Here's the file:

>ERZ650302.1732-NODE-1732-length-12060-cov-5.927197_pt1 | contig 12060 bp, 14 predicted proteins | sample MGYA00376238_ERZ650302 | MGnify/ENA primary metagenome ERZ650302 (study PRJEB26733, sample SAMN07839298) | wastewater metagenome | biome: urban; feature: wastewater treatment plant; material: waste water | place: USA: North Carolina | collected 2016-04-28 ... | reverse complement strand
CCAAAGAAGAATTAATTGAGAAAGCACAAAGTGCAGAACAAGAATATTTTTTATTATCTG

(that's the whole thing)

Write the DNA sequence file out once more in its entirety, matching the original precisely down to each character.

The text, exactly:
>ERZ650302.1732-NODE-1732-length-12060-cov-5.927197_pt1 | contig 12060 bp, 14 predicted proteins | sample MGYA00376238_ERZ650302 | MGnify/ENA primary metagenome ERZ650302 (study PRJEB26733, sample SAMN07839298) | wastewater metagenome | biome: urban; feature: wastewater treatment plant; material: waste water | place: USA: North Carolina | collected 2016-04-28 ... | reverse complement strand
CCAAAGAAGAATTAATTGAGAAAGCACAAAGTGCAGAACAAGAATATTTTTTATTATCTG